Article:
“Our long national nightmare is over.”
When President Gerald Ford said it after pardoning Richard Nixon in 1974, the line became fodder for a generation of wiseguys. But with today’s jobs report, one really can say that our long national post-financial crisis nightmare is over.
A bold call? Not really. Unemployment of 7% is the lowest number since November 2008, weeks after Lehman Brothers blew up. The trend of adding (broadly) 200,000 jobs a month – this month’s figure was 203,000 – is now clearly established. With the economy needing about 125,000 new jobs to keep unemployment steady, this pace will drive the jobless rate down quickly, Moody’s Analytics chief economist Mark Zandi said Friday.
ANALYSIS: Rates heading higher, but still low
And the jobs are coming from the right places: Manufacturing added 27,000 jobs. Construction added 17,000 jobs,and governments added 7,000. These industries have been laggards, and the jobs party couldn’t get going until they joined in.
Oh, markets may fret that low unemployment means the Federal Reserve will cut back on its monetary stimulus – but so what? Yes, Fed officials have signaled clearly that they are close to ready to dial back on their $85 billion in monthly bond purchases. But that may matter less to stocks than many think – Ameriprise Financial chief economist Russell Price argues that banks have used the money from selling bonds to the Fed to bolster capital, not invest in stocks. Fed data seems to back him up, too.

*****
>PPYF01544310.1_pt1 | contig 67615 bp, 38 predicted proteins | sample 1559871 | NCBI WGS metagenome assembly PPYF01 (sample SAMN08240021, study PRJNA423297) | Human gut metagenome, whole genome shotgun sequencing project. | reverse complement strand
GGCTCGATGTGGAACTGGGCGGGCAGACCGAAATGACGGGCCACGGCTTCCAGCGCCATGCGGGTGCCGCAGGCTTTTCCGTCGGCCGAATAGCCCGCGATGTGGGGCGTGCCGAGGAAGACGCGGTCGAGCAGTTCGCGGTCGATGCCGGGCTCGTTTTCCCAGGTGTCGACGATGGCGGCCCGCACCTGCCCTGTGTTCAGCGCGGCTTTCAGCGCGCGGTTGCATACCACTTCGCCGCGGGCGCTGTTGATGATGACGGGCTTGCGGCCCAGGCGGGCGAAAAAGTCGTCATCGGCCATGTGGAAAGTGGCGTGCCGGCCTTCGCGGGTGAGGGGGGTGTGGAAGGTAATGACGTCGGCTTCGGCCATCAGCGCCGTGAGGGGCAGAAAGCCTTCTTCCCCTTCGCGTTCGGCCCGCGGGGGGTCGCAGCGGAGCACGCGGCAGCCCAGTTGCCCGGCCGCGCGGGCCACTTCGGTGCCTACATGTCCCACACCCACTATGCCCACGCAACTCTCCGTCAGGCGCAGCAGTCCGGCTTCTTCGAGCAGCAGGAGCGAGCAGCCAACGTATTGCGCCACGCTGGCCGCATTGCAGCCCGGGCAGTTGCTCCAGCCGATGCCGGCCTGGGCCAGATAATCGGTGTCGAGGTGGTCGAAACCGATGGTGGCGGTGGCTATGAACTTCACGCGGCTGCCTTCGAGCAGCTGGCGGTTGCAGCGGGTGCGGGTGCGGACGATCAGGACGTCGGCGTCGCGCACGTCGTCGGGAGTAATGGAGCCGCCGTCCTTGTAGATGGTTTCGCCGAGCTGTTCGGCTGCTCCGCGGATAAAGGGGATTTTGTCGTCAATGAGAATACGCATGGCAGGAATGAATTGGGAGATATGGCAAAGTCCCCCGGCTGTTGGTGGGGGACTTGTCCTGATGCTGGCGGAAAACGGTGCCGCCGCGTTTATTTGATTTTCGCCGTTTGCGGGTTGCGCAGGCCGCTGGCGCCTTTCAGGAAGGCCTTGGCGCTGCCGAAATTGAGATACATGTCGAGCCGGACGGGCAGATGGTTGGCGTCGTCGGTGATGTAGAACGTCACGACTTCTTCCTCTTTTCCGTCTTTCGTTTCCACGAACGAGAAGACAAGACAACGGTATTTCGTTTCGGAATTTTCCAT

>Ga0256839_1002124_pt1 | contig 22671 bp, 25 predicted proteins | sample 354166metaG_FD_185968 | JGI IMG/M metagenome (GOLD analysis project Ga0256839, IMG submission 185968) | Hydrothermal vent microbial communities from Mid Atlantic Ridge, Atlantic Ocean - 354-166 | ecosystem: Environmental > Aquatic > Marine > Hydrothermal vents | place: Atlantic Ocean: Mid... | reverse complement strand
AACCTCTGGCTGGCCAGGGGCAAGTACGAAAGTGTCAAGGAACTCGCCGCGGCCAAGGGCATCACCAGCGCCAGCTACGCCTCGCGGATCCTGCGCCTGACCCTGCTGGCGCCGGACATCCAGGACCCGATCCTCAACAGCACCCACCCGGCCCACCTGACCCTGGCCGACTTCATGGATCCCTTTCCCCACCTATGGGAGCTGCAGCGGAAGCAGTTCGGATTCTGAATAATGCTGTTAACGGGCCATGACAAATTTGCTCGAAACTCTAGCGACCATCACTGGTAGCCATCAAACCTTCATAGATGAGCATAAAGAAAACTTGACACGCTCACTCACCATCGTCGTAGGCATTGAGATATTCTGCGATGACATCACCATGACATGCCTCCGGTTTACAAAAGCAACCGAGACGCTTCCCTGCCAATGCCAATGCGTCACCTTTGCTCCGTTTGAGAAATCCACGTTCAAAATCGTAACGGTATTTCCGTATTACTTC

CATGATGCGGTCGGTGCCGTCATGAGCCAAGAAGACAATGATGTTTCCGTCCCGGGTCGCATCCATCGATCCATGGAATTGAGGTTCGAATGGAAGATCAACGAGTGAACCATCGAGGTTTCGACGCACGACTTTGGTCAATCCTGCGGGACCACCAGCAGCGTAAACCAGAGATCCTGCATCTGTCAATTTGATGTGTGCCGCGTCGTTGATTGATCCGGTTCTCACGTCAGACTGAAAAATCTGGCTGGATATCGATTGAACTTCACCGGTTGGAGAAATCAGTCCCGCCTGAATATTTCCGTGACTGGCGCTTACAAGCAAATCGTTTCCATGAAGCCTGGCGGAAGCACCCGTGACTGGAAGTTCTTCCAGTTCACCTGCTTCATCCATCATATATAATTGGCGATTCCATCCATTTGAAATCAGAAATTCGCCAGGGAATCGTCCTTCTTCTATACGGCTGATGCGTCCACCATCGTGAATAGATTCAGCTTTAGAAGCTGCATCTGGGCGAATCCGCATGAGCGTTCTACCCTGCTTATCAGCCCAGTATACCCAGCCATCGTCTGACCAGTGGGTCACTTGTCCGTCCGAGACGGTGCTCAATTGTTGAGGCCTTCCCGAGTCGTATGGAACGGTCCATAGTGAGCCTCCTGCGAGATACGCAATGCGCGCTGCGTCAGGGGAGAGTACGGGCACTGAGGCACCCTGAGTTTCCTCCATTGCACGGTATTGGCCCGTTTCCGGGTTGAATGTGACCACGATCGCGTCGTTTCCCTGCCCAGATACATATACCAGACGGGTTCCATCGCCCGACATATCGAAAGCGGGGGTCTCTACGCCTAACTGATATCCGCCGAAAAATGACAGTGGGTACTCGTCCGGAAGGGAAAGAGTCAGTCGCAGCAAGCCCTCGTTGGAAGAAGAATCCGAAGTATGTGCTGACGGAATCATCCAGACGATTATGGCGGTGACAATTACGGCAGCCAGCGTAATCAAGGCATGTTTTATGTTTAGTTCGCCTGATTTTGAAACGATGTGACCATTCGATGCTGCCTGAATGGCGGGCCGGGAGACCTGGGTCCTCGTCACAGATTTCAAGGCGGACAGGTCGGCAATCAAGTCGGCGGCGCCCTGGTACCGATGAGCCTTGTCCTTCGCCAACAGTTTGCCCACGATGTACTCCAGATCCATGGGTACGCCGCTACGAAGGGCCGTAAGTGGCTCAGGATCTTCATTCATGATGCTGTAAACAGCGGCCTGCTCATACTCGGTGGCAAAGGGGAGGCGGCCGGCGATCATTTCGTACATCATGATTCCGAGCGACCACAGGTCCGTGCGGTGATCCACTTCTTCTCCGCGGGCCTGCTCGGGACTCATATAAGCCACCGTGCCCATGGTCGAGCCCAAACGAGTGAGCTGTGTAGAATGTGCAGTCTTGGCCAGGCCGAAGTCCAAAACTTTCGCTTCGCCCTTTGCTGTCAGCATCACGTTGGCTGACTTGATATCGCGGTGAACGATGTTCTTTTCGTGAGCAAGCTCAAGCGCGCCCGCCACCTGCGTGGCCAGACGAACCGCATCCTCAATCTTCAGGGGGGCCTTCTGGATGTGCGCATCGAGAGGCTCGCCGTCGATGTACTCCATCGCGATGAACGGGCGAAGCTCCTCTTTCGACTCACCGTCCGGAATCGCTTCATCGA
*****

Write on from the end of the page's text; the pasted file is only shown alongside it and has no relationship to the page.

Besides, the mass of Americans get the bulk of their money from jobs, making work more important than stock prices. Over the next year, if things continue to go well, an unemployment rate dropping into the sixes next year would begin to push wages up a little bit faster. That has already begun, if tentatively. To head off inflation, businesses would have to invest more and get serious about reversing the recent trough in productivity.
And if the recovery finally helps reverse the post-2007 decline in household formation – which economists blame on job uncertainty and falling real wages – then that means more housing construction. The math is familiar by now: According to Moody’s Analytics, if home construction reverts to the long-term mean by 2015 or so, that alone would add 3 million jobs.
With even Europe showing signs of recovery, the last barrier to a fairly robust U.S. recovery may be in Washington, D.C. Even there. reports say Rep. Paul Ryan and Sen. Patty Murray are near a bipartisan, if limited, budget deal that will avoid more government shutdowns. That means that federal austerity that took 2 percentage points off 2013 economic growth may only shrink the economy by 0.5% next year, T. Rowe Price economist Alan Levenson said this week.
This recovery, finally, is not just for bartenders and store clerks any more.
Courtesy of USA Today